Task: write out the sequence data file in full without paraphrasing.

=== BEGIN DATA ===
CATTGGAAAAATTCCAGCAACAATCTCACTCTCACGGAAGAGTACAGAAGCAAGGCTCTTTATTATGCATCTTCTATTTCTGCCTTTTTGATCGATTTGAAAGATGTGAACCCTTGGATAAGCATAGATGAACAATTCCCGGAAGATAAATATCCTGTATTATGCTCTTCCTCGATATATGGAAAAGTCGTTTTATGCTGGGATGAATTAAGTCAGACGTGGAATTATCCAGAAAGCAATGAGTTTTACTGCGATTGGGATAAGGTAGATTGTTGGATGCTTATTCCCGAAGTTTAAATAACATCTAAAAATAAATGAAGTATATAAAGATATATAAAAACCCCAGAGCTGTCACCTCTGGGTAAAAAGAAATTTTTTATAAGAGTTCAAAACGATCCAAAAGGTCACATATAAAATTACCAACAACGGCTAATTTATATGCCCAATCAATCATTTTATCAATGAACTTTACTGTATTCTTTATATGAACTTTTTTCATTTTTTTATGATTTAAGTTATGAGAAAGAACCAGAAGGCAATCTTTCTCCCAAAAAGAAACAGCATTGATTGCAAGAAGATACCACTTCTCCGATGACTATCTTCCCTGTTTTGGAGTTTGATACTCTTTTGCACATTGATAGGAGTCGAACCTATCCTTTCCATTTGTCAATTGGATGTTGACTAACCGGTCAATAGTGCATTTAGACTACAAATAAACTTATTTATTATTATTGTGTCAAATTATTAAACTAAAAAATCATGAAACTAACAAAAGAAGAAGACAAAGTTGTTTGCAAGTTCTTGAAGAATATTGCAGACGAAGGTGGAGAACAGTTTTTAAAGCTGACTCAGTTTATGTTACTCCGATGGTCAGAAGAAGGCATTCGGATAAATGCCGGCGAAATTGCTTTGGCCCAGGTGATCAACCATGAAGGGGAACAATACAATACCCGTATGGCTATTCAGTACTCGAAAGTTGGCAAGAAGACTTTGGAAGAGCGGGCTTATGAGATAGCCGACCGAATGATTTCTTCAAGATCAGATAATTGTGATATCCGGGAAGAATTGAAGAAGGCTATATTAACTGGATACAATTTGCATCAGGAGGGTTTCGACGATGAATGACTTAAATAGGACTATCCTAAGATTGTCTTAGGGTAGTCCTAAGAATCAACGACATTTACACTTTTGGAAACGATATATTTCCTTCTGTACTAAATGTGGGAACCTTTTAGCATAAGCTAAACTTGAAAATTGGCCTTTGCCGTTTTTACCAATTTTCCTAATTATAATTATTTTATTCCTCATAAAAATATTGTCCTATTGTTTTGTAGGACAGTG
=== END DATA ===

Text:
CATTGGAAAAATTCCAGCAACAATCTCACTCTCACGGAAGAGTACAGAAGCAAGGCTCTTTATTATGCATCTTCTATTTCTGCCTTTTTGATCGATTTGAAAGATGTGAACCCTTGGATAAGCATAGATGAACAATTCCCGGAAGATAAATATCCTGTATTATGCTCTTCCTCGATATATGGAAAAGTCGTTTTATGCTGGGATGAATTAAGTCAGACGTGGAATTATCCAGAAAGCAATGAGTTTTACTGCGATTGGGATAAGGTAGATTGTTGGATGCTTATTCCCGAAGTTTAAATAACATCTAAAAATAAATGAAGTATATAAAGATATATAAAAACCCCAGAGCTGTCACCTCTGGGTAAAAAGAAATTTTTTATAAGAGTTCAAAACGATCCAAAAGGTCACATATAAAATTACCAACAACGGCTAATTTATATGCCCAATCAATCATTTTATCAATGAACTTTACTGTATTCTTTATATGAACTTTTTTCATTTTTTTATGATTTAAGTTATGAGAAAGAACCAGAAGGCAATCTTTCTCCCAAAAAGAAACAGCATTGATTGCAAGAAGATACCACTTCTCCGATGACTATCTTCCCTGTTTTGGAGTTTGATACTCTTTTGCACATTGATAGGAGTCGAACCTATCCTTTCCATTTGTCAATTGGATGTTGACTAACCGGTCAATAGTGCATTTAGACTACAAATAAACTTATTTATTATTATTGTGTCAAATTATTAAACTAAAAAATCATGAAACTAACAAAAGAAGAAGACAAAGTTGTTTGCAAGTTCTTGAAGAATATTGCAGACGAAGGTGGAGAACAGTTTTTAAAGCTGACTCAGTTTATGTTACTCCGATGGTCAGAAGAAGGCATTCGGATAAATGCCGGCGAAATTGCTTTGGCCCAGGTGATCAACCATGAAGGGGAACAATACAATACCCGTATGGCTATTCAGTACTCGAAAGTTGGCAAGAAGACTTTGGAAGAGCGGGCTTATGAGATAGCCGACCGAATGATTTCTTCAAGATCAGATAATTGTGATATCCGGGAAGAATTGAAGAAGGCTATATTAACTGGATACAATTTGCATCAGGAGGGTTTCGACGATGAATGACTTAAATAGGACTATCCTAAGATTGTCTTAGGGTAGTCCTAAGAATCAACGACATTTACACTTTTGGAAACGATATATTTCCTTCTGTACTAAATGTGGGAACCTTTTAGCATAAGCTAAACTTGAAAATTGGCCTTTGCCGTTTTTACCAATTTTCCTAATTATAATTATTTTATTCCTCATAAAAATATTGTCCTATTGTTTTGTAGGACAGTG